‘What we’re really giving permission to is a whacking great advertising screen’: Newham objects to revised plans for MSG Sphere a second time

A computer-generated image of the proposed MSG Sphere in Stratford. Picture: MSG

A computer-generated image of the proposed MSG Sphere in Stratford. Picture: MSG - Credit: MSG

Newham has objected for a second time to plans for a 21,500 capacity entertainment venue in Stratford.

The patch of land known as Compound B, formerly part of Westfield, which MSG bought for £72million. Picture: Google Satellite

The patch of land known as Compound B, formerly part of Westfield, which MSG bought for £72million. Picture: Google Satellite - Credit: Archant

Revised planning documents for the MSG Sphere, submitted to the London Legacy Development Corporation (LLDC), include a new station entrance for Stratford Station in Montfichet Road to "relieve congestion"; the removal of some digital displays and a crossing at Angel Lane.

But Newham Council objected to the updated plans at a public meeting at Old Town Hall, Stratford, on Tuesday, February 11. LLDC is the planning authority deciding the scheme.

The Madison Square Garden Company (MSG) wants to build a 90 metre high, live music hub on 4.7 acres of land west of Angel Lane.

Plans include an auditorium, concert hall, nightclub, members lounge, restaurants and shops, and be covered in a "skin" of LED lights which would see images including adverts displayed on its surface.

CGI of the proposed MSG Sphere. Picture: MSG

CGI of the proposed MSG Sphere. Picture: MSG - Credit: MSG

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The hub's impact on traffic, road safety, congestion, cycle parking, air quality and light emitted by the sphere's surface are among the council's concerns.

Newham also wants 50 per cent of jobs at the completed venue to be for people living in the borough. MSG's bid promises 35pc for residents from Newham and neighbouring boroughs.

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MSG has proposed to pay Newham Workplace £2.1million through the draft section 106 agreement.

Cllr Julianne Marriott said: "What we're really giving permission to is a whacking great advertising screen."

She asked how MSG knew the Sphere would succeed saying London Stadium didn't appear to be successful as an entertainment venue.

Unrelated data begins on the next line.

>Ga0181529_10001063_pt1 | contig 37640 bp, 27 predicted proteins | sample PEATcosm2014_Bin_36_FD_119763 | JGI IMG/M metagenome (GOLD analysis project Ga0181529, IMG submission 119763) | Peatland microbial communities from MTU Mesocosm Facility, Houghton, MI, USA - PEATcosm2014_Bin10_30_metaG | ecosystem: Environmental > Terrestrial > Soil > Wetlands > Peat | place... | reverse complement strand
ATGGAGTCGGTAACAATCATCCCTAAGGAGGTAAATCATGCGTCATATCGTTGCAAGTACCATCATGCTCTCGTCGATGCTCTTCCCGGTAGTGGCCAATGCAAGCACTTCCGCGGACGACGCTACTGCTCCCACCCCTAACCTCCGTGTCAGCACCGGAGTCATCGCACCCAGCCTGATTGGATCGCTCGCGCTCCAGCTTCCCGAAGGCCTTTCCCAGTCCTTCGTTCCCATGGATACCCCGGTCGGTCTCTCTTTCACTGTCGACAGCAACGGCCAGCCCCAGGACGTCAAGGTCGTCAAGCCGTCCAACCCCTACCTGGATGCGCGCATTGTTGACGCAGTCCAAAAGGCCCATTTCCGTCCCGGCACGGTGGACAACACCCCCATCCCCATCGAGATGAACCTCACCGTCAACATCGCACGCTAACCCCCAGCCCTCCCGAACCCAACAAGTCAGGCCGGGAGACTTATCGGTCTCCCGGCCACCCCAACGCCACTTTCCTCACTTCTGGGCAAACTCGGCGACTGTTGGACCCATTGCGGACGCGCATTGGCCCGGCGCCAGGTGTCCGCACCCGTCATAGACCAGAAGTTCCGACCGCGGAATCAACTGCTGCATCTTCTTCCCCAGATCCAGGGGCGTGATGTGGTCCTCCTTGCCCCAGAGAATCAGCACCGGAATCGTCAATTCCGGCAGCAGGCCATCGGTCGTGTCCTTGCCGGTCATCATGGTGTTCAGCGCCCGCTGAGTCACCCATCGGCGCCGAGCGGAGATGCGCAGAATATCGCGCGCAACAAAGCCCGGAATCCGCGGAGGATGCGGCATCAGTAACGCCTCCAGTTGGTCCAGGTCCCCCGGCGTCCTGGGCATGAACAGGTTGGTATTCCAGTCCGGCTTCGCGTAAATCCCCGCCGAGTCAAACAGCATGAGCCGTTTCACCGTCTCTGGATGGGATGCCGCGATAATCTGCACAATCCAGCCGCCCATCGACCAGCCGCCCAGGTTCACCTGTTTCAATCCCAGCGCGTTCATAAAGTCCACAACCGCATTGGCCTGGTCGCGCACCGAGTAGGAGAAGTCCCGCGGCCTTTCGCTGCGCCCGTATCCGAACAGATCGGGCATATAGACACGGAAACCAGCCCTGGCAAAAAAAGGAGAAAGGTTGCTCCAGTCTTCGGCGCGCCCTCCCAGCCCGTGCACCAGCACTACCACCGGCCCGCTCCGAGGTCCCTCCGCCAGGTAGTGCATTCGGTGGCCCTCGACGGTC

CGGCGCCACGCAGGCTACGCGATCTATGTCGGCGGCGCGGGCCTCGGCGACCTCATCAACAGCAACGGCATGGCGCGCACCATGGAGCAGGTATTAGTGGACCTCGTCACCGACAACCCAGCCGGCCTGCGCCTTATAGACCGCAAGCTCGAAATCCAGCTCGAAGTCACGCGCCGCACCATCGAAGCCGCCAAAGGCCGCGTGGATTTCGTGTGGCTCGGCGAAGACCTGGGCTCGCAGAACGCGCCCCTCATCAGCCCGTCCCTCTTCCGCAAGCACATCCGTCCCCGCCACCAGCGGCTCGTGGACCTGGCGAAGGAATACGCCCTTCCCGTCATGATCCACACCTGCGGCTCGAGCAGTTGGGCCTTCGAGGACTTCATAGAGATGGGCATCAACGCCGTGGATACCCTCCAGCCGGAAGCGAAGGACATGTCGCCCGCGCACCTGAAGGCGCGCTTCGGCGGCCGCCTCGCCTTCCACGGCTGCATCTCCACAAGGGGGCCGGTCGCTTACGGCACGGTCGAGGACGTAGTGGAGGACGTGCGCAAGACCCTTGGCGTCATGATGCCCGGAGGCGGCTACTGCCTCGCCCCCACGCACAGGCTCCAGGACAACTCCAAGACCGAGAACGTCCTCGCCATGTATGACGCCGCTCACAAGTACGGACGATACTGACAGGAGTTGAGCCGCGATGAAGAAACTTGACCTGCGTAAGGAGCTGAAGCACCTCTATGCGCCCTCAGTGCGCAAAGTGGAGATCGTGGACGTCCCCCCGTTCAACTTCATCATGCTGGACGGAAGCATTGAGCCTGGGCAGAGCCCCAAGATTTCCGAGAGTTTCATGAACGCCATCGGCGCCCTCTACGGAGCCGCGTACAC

MSG's Andy Young said: "It's a billion pound investment in Newham. Revenue is needed from advertising, but it's delivering a unique entertainment venue. London Stadium competes with other venues like it. MSG has particular content."

Pushed to say whether it was a viable scheme without advertising, Mr Young said: "It's a really important part of the project."

Newham would have no say over what was advertised, but could determine how long ads are displayed.

Lindesay Mace from Stop MSG Sphere welcomed Newham's objections, but added the campaign group's members felt disappointed the council had accepted MSG's argument the hub is made of a screen rather than a façade. She claimed that as a result MSG can avoid limits on upward sky glow limits.

MSG argued that output from the venue's LED lights will be adjusted throughout the day so as not to disturb neighbours. The "skin" wouldn't display flashing or fast moving images either.

Ms Mace praised Newham for calling MSG out after it "erroneously" declared the development is in outer London and therefore would have a neutral impact on air quality.

"Setting air quality neutral as the goal implies that the current air quality in the borough is acceptable, which it is not," she said.

The London Plan 2016 specifies that Newham is in inner London when it comes to planning. An updated air quality assessment issued to LLDC and Newham appears to show the Sphere remains neutral.

Ms Mace further questioned how valid MSG's public consultations had been, claiming the group had only seen young people asked about the scheme.

A freedom of information request showed consultant firm DP9, acting for MSG, tried to stop the LLDC holding recent public consultation events, Ms Mace said.

Councillors heard MSG carried out an opinion poll of more than 1,000 people with a mobile exhibition also touring the borough. More than 43,000 flyers were also distributed.

Stop MSG Sphere questioned MSG's prediction it would take just 15 minutes and only 45 minutes for people to exit the venue when combined with an event at the London Stadium.

But transport planner Will Durden added overnight events had been removed from the original bid. A concept of operations report states the Sphere, under scenarios outlined in the study, can function fully with "professionally planned" crowd management measures.

Ms Mace argued: "We believe it is not possible to sufficiently address the impacts, regardless of how much money MSG contributes to the borough. Therefore we feel the only right response is to issue a complete rejection, as Lyn Brown MP has done."

Mr Young said: "We are trying to create a real destination that is a great benefit to the community, providing a fantastic setting for an entertainment venue unlike anything in the rest of the world."

Planning director, Amanda Reid, asked councillors not to consider potential antisocial behaviour from Uber drivers waiting for customers in streets surrounding the venue when considering the bid.

It followed mention of drivers peeing in streets around London City Airport while they wait for customers during the meeting.

Councillors voted unanimously in support of Newham's objections based on a report which Ms Reid defended as "robust based on the information provided".

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